“Somehow we the people of the United States have failed to support our once proud center and its double-digit return for every dollar invested over the last 100 years. If we do not support and invest in the science of life, who will? Do we think that China or India will do the science and give it to us for free? We need to tell Congress, and President Obama, to reverse this trend; we need a moon-shot vision that says we shall clothe, feed and fuel the world sustainably and then fund the science and the institution we have in place to do the job.” John Peter Thompson April 27, 2008 Invasive Notes

“The president, citing the race to place an American on the moon in the 1960s as "the high-water mark" of the U.S. commitment to scientific research, pledged today to commit at least 3% of the nation's gross domestic product to research. "If there was ever a day that reminded us" of the importance of that, he said, it is this day.” Mark Silva April 28, 2009
Obama says he has his eye on swine flu threat - Los Angeles Times

Sunday, April 26, 2009

Funding Needs for the US National Agricultural Research Center - BARC

The Henry A. Wallace Agricultural Research Center in Beltsville Maryland (BARC), (maybe some BRAC money can find a way to BARC) the premier national research center of the United States that explores and researchies public safety and supply in food, feed, fuel, fiber, flowers and forests continues to languish. Once upon a time, this institution which developed DEET, and the Thanksgiving turkey, as well as currently providing the science for human nitrtion and our food labels, and doing the research needed on the affects of climate change on our food supply as well as on our environment, had over 450 scientist working on the full range of USDA ARS projects. Today sadly the number is 225 and falling. Somehow we the people of the United States have failed to support our once proud center and its double-digit return for every dollaqr invested over the last 100 years. If we do not support and invest in the science of life, who will? Do we think that China or India will do the science and give it to us for free?

We need to tell Congress, and President Obama, to reverse this trend; we need a moon-shot vision that says we shall clothe, feed and fuel the world sustainably and then fund the science and the institution we have in place to do the job.

http://www.far-b.org Dedicated to Promoting the Research and Education Mission of the Henry A. Wallace Beltsville Agricultural Research Center, Beltsville, Maryland
Testimony for the Subcommittee on Agriculture, Rural Development, Food and Drug Administration, and Related Agencies Committee on Appropriations U. S. House of Representatives Submitted by Vernon G. Pursel, President, Friends of Agricultural Research – Beltsville on April 21, 2009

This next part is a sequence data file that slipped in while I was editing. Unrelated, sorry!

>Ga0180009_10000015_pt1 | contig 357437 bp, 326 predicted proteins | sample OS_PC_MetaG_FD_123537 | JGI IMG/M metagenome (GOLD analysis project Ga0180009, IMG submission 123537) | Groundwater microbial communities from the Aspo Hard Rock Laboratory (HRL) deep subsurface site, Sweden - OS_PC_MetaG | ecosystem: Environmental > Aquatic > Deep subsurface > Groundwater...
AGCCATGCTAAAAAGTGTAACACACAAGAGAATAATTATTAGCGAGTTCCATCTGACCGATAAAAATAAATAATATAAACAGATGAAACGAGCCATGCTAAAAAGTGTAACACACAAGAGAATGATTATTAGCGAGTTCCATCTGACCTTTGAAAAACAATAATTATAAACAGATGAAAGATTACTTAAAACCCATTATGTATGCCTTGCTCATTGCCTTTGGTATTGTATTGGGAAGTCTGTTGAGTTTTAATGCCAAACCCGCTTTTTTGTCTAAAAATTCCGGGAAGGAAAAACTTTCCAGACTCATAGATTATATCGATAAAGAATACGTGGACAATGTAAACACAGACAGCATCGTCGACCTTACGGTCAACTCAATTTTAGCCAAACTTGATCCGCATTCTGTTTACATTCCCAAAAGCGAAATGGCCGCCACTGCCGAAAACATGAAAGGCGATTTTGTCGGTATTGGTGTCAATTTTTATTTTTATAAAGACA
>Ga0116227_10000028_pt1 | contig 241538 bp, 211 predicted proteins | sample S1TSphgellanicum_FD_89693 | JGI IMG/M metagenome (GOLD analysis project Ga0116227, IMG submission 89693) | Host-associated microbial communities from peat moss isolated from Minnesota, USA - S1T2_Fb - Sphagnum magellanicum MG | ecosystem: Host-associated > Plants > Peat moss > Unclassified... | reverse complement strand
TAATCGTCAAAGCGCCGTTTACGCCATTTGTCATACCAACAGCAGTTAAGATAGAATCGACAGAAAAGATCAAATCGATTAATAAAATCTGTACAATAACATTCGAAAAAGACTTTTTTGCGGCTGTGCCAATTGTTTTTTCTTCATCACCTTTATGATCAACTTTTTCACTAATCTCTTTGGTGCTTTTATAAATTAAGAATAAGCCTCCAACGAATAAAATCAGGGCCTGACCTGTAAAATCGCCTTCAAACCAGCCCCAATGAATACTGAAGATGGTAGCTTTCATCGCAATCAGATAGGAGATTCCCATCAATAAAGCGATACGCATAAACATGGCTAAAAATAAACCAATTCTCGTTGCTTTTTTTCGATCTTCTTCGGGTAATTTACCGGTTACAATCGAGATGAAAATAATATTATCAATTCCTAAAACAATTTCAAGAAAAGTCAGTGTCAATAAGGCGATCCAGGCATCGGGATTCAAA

Madam Chair, and Members of the Subcommittee, thank you for this opportunity to present our statement regarding funding for the Department of Agriculture’s Agricultural Research Service (ARS), and especially for the Agency’s flagship research facility, the Henry A. Wallace Beltsville Agricultural Research Center (BARC), in Maryland. Our organization - Friends of Agricultural Research - Beltsville―promotes the Center’s current and long-term agricultural research, outreach, and educational missions. Before going to the heart of our testimony, please allow us to note for the record that during FY-2010 the Beltsville Agricultural Research Center will mark a great historical milestone, a milestone to celebrate the many great and small accomplishments that BARC research has contributed to the nation’s agricultural bounty and to the overall march of scientific progress. A full century will have passed since 1910, the year research in Beltsville began with the assembly of a dairy cattle herd for research purposes. The ensuing BARC story is by all rights a national story - a story of world-class accomplishment. BARC Director Joseph Spence and his staff are planning a series of worthy events to commemorate the centennial year. The Friends of Agricultural Research-Beltsville (FAR-B) is honored to be both a participant in the centennial planning process and a contributor to coming events. We would be pleased, Madam Chair, to answer any questions, to collect any information or citations the Subcommittee might wish regarding the centennial or our testimony.

We now turn to the specifics of our testimony for FY-2010:

Under-Funded Salary Growth. $1,700,000.

First, we appreciate the restoration of items that were recommended for termination in the president’s proposed budget for FY-09. We would hope that the FY-10 budget does not identify additional program terminations at BARC, and we would hope that there will be much needed funding increases. In the FY-09 budget, there was only about half of the needed funding for salary increases that went into effect at the beginning of the year. An unfortunate result of recent annual increases in Federal salaries - without offsetting funding increases— is a negative growth in funding available for discretionary spending on research. This situation has continued for several years now, and it has had a significant negative impact on ARS research. FAR-B strongly recommends funding adjustments to offset the almost yearly decline of net research funding resulting from under-funded salary increases. Research Initiatives. While it is unclear at this time if the FY-10 budget includes funding for additional research at BARC, it is important to point out that BARC conducts many areas of research and that the research is of the highest national priority. BARC research presents many compelling opportunities to reward agriculture, the environment, and the consumer.